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Baton Rouge Police Officer Marshall McDermitt, left, receives a Lifesaving Award from Chief Murphy Paul during the Annual Meritorious Awards ceremony, Wednesday, May 30, 2018, at the L'Auberge Casino in Baton Rouge, La.

A fired Baton Rouge police officer is appealing his recent termination from the department which was announced last month after the cop was caught on video repeatedly punching a bloodied man in the face outside a Tigerland bar. 

An internal investigation found that Officer Marshall McDermitt violated the department's policies on use of force, truthfulness, conduct unbecoming, carrying out orders, and falsification of documents during that incident.

The local civil service board, which reviews discipline decisions for Baton Rouge police and firefighters, on Thursday agreed to schedule an appeal hearing for McDermitt for its Nov. 21 meeting. The board will consider then whether to uphold or overturn the officer's termination. The board could also vacate the chief's ruling and issue modified discipline. 

McDermitt, 27, had served with the department for two years in its uniform patrol division. 

Video of the Tigerland incident shows him punching the man numerous times during an arrest. The man was later issued a misdemeanor summons for disturbing the peace through intoxication, resisting an officer, and battery on an officer, but was not booked into jail.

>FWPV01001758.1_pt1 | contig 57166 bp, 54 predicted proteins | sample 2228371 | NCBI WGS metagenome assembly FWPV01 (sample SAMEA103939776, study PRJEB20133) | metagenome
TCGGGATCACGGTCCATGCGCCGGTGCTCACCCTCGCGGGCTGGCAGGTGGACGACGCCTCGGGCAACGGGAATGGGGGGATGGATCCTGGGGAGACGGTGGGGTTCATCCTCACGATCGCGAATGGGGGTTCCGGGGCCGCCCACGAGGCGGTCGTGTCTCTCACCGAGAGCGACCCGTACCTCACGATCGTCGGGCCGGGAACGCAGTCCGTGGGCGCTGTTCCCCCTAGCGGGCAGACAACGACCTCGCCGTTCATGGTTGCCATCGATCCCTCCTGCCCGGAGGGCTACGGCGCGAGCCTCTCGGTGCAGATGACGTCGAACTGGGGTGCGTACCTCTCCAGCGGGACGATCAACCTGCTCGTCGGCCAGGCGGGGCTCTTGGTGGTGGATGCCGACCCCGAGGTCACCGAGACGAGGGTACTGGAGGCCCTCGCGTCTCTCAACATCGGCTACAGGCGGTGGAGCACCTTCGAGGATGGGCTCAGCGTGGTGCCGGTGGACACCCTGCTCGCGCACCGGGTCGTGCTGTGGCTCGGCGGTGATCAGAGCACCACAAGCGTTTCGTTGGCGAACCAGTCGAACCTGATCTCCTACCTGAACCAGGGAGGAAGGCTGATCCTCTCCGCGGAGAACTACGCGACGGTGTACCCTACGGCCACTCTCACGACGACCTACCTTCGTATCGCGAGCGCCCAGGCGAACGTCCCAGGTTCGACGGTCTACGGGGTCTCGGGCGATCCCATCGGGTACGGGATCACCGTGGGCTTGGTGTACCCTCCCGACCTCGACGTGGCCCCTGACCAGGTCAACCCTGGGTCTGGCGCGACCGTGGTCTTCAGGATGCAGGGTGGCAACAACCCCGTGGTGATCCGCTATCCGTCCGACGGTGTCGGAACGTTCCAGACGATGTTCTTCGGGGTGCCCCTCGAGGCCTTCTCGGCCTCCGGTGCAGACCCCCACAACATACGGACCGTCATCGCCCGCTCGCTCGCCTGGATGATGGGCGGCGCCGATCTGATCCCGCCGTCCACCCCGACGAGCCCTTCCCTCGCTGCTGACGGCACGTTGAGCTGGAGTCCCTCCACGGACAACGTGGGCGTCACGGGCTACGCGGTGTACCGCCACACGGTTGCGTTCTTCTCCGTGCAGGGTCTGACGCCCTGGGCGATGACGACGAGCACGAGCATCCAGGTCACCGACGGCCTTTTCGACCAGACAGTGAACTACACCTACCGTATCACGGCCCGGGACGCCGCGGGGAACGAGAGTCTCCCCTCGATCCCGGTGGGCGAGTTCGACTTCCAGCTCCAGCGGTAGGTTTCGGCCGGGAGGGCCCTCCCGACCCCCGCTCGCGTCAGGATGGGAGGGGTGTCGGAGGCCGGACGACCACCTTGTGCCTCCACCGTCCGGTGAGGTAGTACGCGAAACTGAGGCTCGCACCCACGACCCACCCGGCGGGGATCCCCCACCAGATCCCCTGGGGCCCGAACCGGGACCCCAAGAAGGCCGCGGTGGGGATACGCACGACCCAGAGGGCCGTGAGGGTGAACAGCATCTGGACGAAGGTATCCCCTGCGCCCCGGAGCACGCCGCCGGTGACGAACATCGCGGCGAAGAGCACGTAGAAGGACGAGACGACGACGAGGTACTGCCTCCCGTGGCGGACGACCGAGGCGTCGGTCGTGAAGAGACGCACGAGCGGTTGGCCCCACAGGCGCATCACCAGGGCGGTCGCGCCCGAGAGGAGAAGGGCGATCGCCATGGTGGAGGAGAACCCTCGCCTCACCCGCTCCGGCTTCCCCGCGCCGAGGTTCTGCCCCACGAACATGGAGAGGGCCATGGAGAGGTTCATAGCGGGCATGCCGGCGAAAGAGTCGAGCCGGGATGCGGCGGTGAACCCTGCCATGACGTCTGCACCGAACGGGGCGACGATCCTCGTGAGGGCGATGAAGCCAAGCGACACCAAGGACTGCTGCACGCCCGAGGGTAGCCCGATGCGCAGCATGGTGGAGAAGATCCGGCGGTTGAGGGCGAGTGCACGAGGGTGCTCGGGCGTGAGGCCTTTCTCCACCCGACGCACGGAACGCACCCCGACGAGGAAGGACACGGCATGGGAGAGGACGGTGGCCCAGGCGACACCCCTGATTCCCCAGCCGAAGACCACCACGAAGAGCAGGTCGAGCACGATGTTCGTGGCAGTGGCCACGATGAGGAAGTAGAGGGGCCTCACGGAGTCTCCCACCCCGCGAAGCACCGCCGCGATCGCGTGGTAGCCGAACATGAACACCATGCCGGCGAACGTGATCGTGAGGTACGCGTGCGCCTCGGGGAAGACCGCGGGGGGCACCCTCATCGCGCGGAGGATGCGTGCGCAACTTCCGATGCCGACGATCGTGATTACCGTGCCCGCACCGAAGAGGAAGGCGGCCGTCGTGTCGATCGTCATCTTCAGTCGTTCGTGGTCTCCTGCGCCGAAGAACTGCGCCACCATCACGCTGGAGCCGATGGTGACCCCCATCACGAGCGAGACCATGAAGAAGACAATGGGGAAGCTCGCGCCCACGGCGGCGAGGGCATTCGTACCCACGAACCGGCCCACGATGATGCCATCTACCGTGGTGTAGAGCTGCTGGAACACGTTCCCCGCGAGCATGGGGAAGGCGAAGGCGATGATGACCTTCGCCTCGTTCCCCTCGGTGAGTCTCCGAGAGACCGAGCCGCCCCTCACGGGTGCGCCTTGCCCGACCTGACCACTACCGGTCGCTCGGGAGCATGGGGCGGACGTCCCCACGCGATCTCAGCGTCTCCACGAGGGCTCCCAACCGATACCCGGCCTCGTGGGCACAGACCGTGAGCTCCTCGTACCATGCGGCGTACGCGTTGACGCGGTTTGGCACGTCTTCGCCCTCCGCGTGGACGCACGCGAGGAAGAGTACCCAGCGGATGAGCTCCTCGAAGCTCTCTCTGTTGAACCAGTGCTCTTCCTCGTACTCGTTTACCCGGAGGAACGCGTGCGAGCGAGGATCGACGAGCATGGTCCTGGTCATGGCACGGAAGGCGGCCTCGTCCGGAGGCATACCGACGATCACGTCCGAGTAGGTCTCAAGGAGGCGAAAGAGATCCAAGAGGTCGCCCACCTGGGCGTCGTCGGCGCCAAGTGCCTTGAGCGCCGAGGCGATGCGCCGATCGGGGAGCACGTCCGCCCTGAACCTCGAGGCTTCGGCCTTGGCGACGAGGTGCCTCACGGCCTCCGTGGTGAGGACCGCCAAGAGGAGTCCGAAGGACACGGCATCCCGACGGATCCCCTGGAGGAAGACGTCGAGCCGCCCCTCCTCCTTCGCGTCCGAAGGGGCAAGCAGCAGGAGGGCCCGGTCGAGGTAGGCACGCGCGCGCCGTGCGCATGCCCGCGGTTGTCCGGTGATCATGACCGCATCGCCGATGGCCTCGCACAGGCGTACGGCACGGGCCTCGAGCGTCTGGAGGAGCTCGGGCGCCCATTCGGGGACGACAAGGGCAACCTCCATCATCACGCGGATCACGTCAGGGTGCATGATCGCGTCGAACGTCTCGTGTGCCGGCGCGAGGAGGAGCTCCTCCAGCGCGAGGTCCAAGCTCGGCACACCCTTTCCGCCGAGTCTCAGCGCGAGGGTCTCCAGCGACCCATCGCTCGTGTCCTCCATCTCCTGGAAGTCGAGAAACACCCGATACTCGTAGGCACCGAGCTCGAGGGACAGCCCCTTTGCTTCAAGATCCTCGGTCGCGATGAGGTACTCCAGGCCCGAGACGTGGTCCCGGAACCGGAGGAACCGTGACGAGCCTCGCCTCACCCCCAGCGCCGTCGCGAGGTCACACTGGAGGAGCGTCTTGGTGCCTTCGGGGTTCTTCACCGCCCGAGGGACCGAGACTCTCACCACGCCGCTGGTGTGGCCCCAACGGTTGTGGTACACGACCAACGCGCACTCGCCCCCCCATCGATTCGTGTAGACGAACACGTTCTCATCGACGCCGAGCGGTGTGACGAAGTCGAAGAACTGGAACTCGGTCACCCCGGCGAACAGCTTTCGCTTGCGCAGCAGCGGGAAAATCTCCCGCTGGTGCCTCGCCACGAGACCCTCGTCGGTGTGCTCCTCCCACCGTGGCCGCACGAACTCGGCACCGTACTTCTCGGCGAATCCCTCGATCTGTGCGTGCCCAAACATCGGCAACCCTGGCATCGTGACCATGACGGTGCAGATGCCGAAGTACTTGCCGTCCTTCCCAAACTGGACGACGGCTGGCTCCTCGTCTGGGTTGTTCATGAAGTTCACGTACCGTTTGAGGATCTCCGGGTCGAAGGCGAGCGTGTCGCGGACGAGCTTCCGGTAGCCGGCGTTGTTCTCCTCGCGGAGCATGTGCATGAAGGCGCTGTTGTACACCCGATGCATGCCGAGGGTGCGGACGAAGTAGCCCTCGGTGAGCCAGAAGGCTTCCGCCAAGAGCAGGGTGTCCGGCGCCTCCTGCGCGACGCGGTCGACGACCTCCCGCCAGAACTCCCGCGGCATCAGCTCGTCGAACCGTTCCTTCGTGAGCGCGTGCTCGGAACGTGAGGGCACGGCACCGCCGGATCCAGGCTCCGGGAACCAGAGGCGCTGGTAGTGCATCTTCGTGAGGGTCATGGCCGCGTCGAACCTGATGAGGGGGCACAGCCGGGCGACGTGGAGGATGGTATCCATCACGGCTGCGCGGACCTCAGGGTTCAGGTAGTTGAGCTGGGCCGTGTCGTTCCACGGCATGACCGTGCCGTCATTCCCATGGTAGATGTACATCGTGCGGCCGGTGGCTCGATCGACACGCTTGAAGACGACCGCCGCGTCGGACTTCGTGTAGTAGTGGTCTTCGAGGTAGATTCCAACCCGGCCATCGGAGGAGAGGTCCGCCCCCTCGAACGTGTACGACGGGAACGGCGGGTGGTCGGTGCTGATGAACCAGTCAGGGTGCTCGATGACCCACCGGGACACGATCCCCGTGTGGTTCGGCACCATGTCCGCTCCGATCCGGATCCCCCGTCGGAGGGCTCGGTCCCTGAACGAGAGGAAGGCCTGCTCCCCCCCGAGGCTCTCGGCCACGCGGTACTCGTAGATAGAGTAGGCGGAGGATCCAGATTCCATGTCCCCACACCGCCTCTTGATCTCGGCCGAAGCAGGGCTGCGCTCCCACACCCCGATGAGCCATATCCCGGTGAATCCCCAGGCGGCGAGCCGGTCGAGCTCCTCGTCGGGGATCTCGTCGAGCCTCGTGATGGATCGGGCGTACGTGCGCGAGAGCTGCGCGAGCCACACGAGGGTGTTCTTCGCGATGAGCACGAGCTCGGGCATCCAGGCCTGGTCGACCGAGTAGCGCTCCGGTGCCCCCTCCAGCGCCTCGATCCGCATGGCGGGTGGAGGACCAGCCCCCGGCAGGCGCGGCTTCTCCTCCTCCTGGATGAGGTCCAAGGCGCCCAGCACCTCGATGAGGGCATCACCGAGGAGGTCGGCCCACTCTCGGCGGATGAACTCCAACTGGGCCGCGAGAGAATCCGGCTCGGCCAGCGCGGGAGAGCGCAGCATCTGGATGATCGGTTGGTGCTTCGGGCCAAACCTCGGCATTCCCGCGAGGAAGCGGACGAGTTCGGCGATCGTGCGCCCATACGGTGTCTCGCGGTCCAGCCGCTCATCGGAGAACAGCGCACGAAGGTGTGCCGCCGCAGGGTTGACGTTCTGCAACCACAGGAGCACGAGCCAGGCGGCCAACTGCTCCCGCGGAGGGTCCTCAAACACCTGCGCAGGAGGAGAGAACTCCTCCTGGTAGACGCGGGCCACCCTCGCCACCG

McDermitt was also suspended for two days last year for repeatedly using profanity during interactions with the public. Internal affairs investigators had reviewed hours of body camera footage from 2017 and 2018 and found multiple instances when McDermitt was not professional. 

That internal investigation was launched after East Baton Rouge District Attorney Hillar Moore III filed a complaint based on McDermitt's behavior when he responded to a call about a vehicle that wouldn't stop, then chased the driver while yelling profanities and then appearing to celebrate having used his Taser on the suspect. In addition to the suspension, McDermitt was ordered to take classes focused on improving his interactions with the public.

Department officials said McDermitt was recently being monitored under an early intervention program since his prior conduct had raised red flags. 

His appeal before the Baton Rouge Municipal Fire and Police Civil Service Board is one of several recently filed by city police officers — what appears to be an uptick in cops dissatisfied with the discipline they're receiving from Chief Murphy Paul and his administration. 

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